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Coronavirus
LOW Source: covid.gov.pk
Pakistan Deaths
28,761
824hr
Pakistan Cases
1,286,453
43124hr
0.98% positivity
Sindh
476,494
Punjab
443,379
Balochistan
33,491
Islamabad
107,848
KPK
180,254

EDITORIAL: With doubts about PTI’s (Pakistan Tehreek-e-Insaf’s) numerical superiority where it matters being settled with its victory in the joint session, whether or not the passage of record 33 bills on Wednesday was also a victory for democracy is now the main question. That, and what chances the opposition now has of mounting a legal challenge to some of the bills passed, of course. The opposition seemed to be gathering impressive momentum when it was able to torpedo two government bills in the National Assembly shortly before the first call for the joint session was cancelled last week, but it had effectively lost the plot, so to speak, when the PM personally cajoled PTI’s allies into partaking in his political ‘jihad’. So there were no surprises, really, in Thursday morning’s headlines.

This should settle a number of questions for the time being and there should be less gossip in Islamabad about the curtain falling on the government very soon. But has the pendulum of perception in circles that really matter also swung in favour of the ruling party? It’s no secret that the timing of the joint session and the haste with which it was bulldozed through the house has left a number of critics of the present system feeling vindicated about the parallels they had drawn with the change of guard, in a very few days, in very powerful corridors in and near the federal capital. Besides, even though whether or not Wednesday’s rush infringed upon constitutional restraints remains to be seen, surely there’s no denying that it was an affront to the true spirit of representative and democratic government.

Wasn’t it Prime Minister Imran Khan who crusaded against just such practices during his long years in opposition, insisting upon the desperate need to instill Westminster style practices in our democratic practices? Shouldn’t the said bills have been exhaustively debated in parliament before going to the upper house, and shouldn’t the joint session have been called only if, as the constitution mandates, there was a deadlock after all the back and forth movement? As things stand, PTI’s spokespersons have been given a shot in the arm for their exchanges with the opposition in talk shows, but beyond that what happened on Wednesday was only more of the same kind of politics that Imran Khan vowed to change when he came to power. That is why someone should also look into just what was offered to coalition partners that made them change their minds in such a hurry, without which none of what happened would have been possible.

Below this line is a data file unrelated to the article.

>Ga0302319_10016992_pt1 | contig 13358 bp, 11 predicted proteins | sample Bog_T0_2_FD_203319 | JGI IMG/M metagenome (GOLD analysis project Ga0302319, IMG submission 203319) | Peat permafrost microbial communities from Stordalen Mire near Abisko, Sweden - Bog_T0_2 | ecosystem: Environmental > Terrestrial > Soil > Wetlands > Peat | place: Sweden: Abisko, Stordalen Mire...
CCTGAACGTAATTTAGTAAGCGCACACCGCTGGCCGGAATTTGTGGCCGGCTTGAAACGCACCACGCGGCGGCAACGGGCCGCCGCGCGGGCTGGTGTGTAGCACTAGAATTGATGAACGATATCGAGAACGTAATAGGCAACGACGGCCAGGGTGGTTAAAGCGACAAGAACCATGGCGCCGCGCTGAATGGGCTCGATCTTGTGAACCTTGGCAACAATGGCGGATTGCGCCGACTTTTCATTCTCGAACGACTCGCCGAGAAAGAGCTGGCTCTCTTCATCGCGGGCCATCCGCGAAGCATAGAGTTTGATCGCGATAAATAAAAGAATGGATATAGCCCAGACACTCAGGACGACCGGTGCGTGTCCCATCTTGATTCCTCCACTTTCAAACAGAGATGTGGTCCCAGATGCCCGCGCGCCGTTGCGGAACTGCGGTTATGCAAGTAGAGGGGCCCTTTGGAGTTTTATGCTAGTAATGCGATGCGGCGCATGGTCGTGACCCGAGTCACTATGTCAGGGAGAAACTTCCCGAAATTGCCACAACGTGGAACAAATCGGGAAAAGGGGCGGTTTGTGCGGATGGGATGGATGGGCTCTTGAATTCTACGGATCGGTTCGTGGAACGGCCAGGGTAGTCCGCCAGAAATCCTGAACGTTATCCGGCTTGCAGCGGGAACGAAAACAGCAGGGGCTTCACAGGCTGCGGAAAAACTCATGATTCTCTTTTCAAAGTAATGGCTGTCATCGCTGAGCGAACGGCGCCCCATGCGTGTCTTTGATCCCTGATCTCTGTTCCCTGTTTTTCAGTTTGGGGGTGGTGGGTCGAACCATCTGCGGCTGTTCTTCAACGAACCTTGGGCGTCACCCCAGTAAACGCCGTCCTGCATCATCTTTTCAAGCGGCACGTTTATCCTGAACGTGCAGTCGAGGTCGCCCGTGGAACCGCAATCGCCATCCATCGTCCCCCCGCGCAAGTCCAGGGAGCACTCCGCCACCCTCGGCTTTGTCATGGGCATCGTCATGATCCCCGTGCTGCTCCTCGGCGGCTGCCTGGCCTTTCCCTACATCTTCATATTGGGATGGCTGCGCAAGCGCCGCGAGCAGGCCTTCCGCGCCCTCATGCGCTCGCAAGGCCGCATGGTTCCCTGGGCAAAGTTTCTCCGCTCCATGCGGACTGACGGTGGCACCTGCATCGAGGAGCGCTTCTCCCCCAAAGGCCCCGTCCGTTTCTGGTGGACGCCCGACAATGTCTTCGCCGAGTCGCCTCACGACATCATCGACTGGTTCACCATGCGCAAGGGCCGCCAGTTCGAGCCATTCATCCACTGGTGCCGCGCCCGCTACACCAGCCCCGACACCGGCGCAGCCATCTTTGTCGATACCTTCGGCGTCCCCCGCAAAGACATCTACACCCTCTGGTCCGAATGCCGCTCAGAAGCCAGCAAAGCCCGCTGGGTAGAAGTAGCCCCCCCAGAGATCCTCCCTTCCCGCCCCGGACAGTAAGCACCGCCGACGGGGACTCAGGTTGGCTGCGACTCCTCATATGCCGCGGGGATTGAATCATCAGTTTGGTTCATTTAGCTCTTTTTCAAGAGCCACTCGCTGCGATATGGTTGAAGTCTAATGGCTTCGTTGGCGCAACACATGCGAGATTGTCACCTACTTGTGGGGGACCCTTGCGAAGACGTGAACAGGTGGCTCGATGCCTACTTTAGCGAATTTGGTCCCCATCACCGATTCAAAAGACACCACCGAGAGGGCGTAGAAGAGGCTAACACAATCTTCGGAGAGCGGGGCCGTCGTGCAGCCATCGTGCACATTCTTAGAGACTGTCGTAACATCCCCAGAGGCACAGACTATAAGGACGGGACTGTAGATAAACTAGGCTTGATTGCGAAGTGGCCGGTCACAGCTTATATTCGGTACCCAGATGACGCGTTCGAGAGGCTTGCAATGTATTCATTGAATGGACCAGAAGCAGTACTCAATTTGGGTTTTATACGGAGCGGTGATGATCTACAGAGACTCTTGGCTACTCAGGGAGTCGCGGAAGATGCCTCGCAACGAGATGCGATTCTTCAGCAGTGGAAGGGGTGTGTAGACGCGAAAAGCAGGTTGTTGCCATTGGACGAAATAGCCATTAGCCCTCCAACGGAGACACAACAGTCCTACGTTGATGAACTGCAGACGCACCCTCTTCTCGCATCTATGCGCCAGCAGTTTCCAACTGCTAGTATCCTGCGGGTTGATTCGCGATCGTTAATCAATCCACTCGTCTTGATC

All this commotion has also thrown the matter of validity of electronic voting machines, among so many other things, away from the public radar. That could be problematic in the future because there’s no telling yet if they are fool-proof and will really serve the purpose of ensuring free, fair and transparent elections. It would be a shame if this particular matter is not settled before the country plunges into the next election campaign. It seems bills like the one providing for castration of habitual rapists will also run into some trouble, because there’s already disapproval from some religious parties about it not exactly being shariah compliant.

For now, though, all the opposition can do is raise objections inside parliament, which are sure to be struck down by the rather partisan nature of the exercise. The option of knocking on the doors of the honourable courts is also far from clear, since the judiciary has ruled in the past that parliamentary disputes should be settled within the house. The one sure takeaway from the joint session, then, is that the ruling party will sit comfortably in Islamabad for now; at least till another crisis makes an unwelcome appearance.

Copyright Business Recorder, 2021

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